Social Security Disability Benefits Reform Act of 1984
The Social Security Disability Benefits Reform Act of 1984 was signed into law by then-U.S. President Ronald Reagan on 9 October 1984. Its purpose was to ensure more accurate, consistent and uniform disability determination decisions under the Social Security Disability Insurance (SSDI) program, and to ensure that applicants were treated fairly and humanely. It has been described as "one of the key pieces of social welfare legislation" enacted toward the end of Reagan's first term in office.
In 1981, Reagan ordered the Social Security Administration (SSA) to tighten up enforcement of the Disability Amendments Act of 1980, which resulted in more than a million disability beneficiaries having their benefits stopped. This, as well as enforcement by the SSA of the Debt Collection Act of 1982, resulted in widespread public, media and federal court criticism of the agency. By 1984, the disability review process had nearly collapsed, and an internal SSA memo acknowledged that the agency's credibility was at an all-time low. This resulted in Congress creating the Reform Act, which had the effect of strengthening the legal position of SSDI beneficiaries.
The Reform Act instituted a "medical improvement standard" that said benefits could only be terminated if certain conditions were met, and put the burden of proof on the Social Security Administration (SSA) to demonstrate that the individual was capable of engaging in "substantial gainful activity". It liberalized the screening process that applicants undergo in order to qualify for SSDI benefits, making it more subjective and complex. It directed the SSA, when assessing applications, to place increased weight on applicants' statements about their own pain and discomfort, to relax screening for mental illness, to consider multiple non-severe ailments to be disabling even if none were disabling by themselves, and to shift emphasis from the Social Security medical assessment towards the assessment of the applicant's own doctor. These changes had the effect of increasing the number of new SSDI awards and shifting their composition towards claimants with low-mortality disorders such as mental illness and back pain.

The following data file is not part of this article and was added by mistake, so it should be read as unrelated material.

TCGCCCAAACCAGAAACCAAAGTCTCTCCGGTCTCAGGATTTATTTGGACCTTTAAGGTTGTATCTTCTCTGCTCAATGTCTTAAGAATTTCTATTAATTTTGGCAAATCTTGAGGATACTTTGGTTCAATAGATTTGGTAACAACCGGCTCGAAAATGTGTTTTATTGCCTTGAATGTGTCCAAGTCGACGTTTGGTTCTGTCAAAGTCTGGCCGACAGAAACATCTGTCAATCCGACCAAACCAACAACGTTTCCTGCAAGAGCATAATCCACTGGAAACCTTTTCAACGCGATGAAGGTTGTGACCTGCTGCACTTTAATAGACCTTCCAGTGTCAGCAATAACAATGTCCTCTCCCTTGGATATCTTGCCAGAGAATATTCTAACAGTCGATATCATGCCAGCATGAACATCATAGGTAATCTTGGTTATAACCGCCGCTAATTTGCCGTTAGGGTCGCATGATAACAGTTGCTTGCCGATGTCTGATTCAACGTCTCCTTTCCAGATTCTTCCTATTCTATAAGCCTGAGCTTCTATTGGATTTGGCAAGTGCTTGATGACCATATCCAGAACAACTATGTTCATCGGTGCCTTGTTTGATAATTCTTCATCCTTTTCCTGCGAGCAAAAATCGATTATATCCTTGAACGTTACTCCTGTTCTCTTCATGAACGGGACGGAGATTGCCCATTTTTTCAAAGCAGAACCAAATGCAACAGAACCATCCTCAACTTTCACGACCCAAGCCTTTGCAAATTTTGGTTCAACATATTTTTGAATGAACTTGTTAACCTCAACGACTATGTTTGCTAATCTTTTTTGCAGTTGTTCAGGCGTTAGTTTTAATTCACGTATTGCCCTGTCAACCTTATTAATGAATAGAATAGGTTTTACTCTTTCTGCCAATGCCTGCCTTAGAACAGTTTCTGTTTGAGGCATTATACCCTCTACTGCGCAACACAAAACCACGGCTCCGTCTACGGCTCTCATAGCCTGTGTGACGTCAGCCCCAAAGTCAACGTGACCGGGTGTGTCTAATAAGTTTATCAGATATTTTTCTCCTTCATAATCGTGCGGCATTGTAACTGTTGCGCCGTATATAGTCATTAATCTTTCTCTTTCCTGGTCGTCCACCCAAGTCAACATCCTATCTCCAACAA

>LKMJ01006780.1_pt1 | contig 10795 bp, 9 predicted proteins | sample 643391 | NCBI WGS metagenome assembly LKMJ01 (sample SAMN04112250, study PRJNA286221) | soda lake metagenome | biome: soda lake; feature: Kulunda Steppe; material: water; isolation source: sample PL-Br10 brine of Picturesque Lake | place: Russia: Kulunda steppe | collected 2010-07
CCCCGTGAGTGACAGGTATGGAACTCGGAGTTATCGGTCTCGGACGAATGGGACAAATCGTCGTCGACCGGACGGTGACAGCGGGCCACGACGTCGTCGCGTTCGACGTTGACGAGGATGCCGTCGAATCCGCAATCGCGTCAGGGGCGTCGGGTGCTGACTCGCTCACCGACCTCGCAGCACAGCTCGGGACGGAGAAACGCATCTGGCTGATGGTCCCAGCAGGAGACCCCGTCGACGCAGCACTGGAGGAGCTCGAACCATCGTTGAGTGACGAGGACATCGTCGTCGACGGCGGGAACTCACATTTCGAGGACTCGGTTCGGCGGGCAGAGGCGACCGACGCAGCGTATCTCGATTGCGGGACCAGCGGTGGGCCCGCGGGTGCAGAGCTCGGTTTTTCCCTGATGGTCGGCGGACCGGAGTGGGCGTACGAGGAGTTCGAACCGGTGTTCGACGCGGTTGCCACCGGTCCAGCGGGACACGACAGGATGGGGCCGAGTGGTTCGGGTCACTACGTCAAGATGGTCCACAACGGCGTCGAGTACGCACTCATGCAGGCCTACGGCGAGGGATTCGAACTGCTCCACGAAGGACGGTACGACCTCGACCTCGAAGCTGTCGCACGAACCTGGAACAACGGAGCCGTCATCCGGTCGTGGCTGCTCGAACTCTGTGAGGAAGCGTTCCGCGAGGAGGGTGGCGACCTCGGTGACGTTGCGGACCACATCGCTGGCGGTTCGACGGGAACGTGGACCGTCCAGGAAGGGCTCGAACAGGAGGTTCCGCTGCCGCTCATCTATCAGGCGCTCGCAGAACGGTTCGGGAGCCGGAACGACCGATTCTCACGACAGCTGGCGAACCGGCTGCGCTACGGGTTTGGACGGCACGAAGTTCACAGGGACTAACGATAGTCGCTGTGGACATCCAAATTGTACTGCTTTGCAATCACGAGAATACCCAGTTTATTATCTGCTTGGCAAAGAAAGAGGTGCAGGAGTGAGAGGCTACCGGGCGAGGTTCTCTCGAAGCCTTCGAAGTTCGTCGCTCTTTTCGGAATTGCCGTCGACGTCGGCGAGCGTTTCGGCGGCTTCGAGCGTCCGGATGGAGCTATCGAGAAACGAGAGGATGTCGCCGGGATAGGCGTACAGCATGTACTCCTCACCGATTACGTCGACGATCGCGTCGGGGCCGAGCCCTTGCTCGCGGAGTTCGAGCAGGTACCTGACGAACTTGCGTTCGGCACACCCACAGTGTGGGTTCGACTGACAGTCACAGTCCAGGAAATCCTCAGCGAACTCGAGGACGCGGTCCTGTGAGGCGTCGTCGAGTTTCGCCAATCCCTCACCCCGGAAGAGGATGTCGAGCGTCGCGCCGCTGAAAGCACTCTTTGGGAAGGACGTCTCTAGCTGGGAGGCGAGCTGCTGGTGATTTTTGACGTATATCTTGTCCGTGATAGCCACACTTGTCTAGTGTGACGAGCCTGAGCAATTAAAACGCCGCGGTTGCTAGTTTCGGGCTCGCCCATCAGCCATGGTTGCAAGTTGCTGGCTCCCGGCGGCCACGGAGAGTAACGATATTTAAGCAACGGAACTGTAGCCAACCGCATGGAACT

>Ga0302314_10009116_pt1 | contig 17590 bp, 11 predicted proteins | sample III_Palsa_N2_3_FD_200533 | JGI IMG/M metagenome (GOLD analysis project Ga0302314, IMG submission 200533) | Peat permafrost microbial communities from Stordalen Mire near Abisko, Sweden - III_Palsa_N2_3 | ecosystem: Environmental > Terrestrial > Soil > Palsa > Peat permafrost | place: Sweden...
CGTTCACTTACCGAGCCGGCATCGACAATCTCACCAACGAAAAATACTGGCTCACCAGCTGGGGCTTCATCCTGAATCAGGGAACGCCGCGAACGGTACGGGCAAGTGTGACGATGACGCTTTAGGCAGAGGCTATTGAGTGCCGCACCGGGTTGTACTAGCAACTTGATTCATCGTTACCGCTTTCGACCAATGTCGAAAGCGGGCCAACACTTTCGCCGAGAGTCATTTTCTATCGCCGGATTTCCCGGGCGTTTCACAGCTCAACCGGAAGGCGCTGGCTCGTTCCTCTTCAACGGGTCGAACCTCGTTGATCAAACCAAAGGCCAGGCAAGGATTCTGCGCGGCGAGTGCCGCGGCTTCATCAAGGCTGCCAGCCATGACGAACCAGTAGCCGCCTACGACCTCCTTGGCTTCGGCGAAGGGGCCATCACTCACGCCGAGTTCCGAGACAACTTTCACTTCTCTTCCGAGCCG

In a 2006 analysis by economists David Autor and Mark Duggan for the National Bureau of Economic Research, Autor and Duggan wrote that the act has been the most significant factor in recent growth of SSDI usage. The share of the U.S. population receiving SSDI benefits has risen rapidly over the past two decades, from 2.2 percent of adults age 25 to 64 in 1985 to 4.1 percent in 2005.
- Collins, Katharine P.; Anne Erfle (April 1985). "Social Security Disability Benefits Reform Act of 1984: Legislative History and Summary of Provisions" (PDF). Social Security Bulletin. 48 (4). Retrieved 16 September 2012.
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- A Procedure for determining the general availability of new or improved diagnostic techniques for social security disability evaluation: report of a study. Institute of Medicine (U.S.). Committee to Recommend a Process for Determining the General Availability of New or Improved Diagnostic Techniques for Disability Evaluation under Social Security, Council on Health Care Technology (Institute of Medicine), Institute of Medicine (U.S.). Division of Health Promotion and Disease Prevention. 1998.
- Schuldes, Martin (2012). Retrenchment in the American welfare state : the Reagan and Clinton administrations in comparative perspective. Berlin: Lit Verlag. pp. 89–90. ISBN 3643901534.
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- Autor, David; Mark Dugga (August 2006). "The Growth in the Social Security Disability Rolls: A Fiscal Crisis Unfolding" (PDF). National Bureau of Economic Research. Working Paper 1243. Retrieved 16 September 2012.
- "The Growth in the Social Security Disability Insurance Rolls". National Bureau of Economic Research. Retrieved 16 September 2012.